June 21, 06
Globalization Leaving Many Behind, Says Holy See
Official Laments Lack of "Decent Work"
GENEVA, JUNE 14, 2006 (Zenit.org).- Millions of workers advance the global economy without themselves enjoying "decent work," a Holy See official told the International Labor Organization.
Archbishop Silvano Tomasi, the Holy See's permanent observer to the ILO, discussed this issue when addressing the 95th session of the International Labor Conference, which began in Geneva on May 31 and will close on Friday.
According to the Vatican press office, the conference's main topic of discussion is "the promotion of decent work for all, that is, work duly remunerated and carried out in respect of the dignity of workers."
Archbishop Tomasi, 65, expressed satisfaction that "decent work, not only as a notion, but as a strategic agenda, is now at the forefront of any discussion on eradicating poverty and that a convergence of efforts is under way for its implementation."
However, he noted the task is still "far from reaching its target."
"The liberalization of finance and trade and the ongoing process of globalization have produced much wealth," noted the prelate. "But plenty of evidence shows growing disparities among and within countries in reaping the benefits of this increased wealth."
The idea of "decent work" leads one to think of people who are "not sufficiently qualified to board the globalization train or whose capacity and talents are utilized to propel forward the global economy without their sharing in the accruing benefits," the Holy See official lamented.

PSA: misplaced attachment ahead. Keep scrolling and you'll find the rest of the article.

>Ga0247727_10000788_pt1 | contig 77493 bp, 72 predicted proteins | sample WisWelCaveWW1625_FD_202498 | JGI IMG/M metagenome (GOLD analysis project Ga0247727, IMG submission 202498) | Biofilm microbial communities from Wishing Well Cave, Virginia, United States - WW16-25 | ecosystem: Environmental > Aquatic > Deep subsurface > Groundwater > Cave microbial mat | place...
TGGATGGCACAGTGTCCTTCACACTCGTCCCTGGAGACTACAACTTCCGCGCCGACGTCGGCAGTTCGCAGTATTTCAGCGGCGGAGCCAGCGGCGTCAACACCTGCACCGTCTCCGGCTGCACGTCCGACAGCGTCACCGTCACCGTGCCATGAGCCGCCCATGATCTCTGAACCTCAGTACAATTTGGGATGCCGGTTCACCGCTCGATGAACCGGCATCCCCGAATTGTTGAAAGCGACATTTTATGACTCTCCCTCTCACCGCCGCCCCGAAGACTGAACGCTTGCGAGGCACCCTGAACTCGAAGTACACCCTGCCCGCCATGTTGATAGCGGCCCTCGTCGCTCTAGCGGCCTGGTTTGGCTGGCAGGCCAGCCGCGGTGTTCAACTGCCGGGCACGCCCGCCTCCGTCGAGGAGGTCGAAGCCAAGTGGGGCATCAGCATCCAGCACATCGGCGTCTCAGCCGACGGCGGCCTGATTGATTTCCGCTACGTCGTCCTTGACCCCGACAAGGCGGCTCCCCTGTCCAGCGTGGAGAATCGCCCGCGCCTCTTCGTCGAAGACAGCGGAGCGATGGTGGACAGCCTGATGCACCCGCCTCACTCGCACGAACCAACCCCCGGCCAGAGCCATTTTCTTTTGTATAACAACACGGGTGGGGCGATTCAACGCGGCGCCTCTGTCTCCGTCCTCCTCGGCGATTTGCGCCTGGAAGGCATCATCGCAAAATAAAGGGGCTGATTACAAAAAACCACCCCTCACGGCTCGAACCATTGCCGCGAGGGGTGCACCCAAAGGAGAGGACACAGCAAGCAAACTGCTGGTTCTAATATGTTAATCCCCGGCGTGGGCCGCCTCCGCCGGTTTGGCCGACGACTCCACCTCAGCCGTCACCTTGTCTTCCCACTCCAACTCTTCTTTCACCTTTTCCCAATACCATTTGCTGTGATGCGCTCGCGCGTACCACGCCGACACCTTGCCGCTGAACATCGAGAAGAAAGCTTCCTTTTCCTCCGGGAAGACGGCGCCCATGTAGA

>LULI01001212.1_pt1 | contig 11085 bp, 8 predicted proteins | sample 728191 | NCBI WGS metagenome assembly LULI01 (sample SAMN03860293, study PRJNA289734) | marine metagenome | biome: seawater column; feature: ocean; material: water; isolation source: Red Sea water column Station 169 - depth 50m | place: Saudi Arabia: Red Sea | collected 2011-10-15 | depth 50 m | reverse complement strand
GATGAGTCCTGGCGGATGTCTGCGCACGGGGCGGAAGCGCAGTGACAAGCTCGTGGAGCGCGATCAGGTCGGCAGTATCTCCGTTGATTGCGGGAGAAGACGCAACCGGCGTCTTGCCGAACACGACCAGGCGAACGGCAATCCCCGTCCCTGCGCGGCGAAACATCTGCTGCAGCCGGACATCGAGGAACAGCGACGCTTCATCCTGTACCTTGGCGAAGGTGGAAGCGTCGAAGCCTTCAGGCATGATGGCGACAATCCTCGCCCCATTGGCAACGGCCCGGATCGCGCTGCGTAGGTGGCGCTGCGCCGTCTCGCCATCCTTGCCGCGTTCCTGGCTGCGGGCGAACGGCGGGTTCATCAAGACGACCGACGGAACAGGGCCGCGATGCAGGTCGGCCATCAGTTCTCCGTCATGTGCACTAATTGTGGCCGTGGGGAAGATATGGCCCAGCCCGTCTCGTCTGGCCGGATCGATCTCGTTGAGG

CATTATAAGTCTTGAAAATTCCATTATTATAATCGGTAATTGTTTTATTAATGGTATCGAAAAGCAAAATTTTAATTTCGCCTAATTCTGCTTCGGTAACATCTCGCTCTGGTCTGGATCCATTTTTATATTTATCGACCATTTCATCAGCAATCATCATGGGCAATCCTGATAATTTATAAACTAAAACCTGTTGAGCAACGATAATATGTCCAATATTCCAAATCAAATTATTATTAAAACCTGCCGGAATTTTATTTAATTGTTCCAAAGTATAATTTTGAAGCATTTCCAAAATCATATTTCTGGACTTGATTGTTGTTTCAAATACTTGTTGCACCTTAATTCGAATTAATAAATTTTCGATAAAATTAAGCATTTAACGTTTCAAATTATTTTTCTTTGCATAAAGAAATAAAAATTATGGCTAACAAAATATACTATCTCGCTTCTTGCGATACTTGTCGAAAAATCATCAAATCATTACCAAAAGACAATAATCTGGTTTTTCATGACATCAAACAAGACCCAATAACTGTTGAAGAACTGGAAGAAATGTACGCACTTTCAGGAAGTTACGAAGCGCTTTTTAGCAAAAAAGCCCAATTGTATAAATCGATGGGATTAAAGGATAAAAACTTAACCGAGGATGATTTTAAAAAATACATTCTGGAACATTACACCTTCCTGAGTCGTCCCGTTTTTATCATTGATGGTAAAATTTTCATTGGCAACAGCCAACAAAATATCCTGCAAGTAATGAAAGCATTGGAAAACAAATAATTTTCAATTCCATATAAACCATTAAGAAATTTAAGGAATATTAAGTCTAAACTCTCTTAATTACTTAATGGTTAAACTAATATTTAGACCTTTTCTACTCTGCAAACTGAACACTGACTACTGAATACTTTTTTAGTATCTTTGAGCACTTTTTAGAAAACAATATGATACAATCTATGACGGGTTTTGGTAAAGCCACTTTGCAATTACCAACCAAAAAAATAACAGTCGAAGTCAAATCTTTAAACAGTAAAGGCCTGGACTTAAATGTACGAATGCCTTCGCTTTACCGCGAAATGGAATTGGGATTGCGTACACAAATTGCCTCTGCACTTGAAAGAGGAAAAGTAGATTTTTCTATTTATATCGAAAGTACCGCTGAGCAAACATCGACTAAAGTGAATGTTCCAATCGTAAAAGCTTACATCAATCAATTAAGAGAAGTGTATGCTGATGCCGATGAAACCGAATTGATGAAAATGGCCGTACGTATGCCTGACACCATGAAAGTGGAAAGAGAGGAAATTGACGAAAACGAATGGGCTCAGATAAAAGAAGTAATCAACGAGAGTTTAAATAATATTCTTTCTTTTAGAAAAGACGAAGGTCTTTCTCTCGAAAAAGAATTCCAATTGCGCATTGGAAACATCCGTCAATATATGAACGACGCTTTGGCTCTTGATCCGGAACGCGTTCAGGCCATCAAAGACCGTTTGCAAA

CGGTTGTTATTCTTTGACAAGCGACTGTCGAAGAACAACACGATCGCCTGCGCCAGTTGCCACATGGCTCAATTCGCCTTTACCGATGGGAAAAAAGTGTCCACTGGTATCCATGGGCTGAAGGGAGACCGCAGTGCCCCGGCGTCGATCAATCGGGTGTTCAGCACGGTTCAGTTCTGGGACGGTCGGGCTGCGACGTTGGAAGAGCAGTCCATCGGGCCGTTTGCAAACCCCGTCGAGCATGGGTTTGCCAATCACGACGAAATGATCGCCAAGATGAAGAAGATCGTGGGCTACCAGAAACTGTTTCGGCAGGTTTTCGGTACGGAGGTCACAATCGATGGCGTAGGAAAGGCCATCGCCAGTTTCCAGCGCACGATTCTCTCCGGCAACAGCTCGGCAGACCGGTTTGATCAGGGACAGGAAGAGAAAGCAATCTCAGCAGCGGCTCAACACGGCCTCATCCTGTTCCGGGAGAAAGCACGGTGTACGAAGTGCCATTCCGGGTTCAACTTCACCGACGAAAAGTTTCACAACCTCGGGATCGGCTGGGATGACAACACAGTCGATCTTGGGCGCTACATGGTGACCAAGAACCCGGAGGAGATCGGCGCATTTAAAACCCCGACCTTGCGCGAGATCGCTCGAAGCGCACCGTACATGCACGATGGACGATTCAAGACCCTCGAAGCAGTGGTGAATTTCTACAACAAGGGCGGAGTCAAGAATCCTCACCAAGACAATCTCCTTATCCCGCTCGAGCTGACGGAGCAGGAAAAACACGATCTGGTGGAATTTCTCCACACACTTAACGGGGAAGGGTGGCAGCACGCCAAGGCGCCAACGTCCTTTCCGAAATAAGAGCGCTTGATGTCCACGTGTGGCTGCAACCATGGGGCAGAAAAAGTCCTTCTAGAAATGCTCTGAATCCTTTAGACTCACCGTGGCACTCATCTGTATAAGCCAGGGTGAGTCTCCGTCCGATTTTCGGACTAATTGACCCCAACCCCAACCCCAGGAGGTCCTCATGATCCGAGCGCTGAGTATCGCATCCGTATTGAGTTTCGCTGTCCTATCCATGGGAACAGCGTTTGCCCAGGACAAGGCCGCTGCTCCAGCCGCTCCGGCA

Such people, he said, "are in the tens of millions: undocumented migrants working in agriculture, in manufacturing, in domestic service; women in textile industry working in unhealthy conditions and with miserable salaries; workers labeled by their race, cast or religion that are relegated to the marginal jobs of society without a chance for upward mobility."
According to Archbishop Tomasi, "A globalization that fosters economic growth without equity, blocks access to decent work and calls into question the current functioning of the international structures created to facilitate the flow of ideas, capital, technology, goods and people for the common good."
Moreover, the prelate noted "indecent work" pushes people into crises, increasing the risk of anti-social and destructive behavior.
He added, "The changed perspective of what decent work for all entails, calls for a renewed emphasis on the dignity of every person and on the common good by placing them at the center of all labor activities and policies.
"A safe and healthy working environment is an integral component of decent work, especially if we keep in mind the 270 million work accidents and illnesses causing the death of about 5,000 workers daily."
Observing that the number of child laborers has been reduced by 11% worldwide over the period 2000 to 2004, Archbishop Tomasi said that this "should redouble the determination of governments, employers, unions and the civil society to aim at a total elimination of child labor."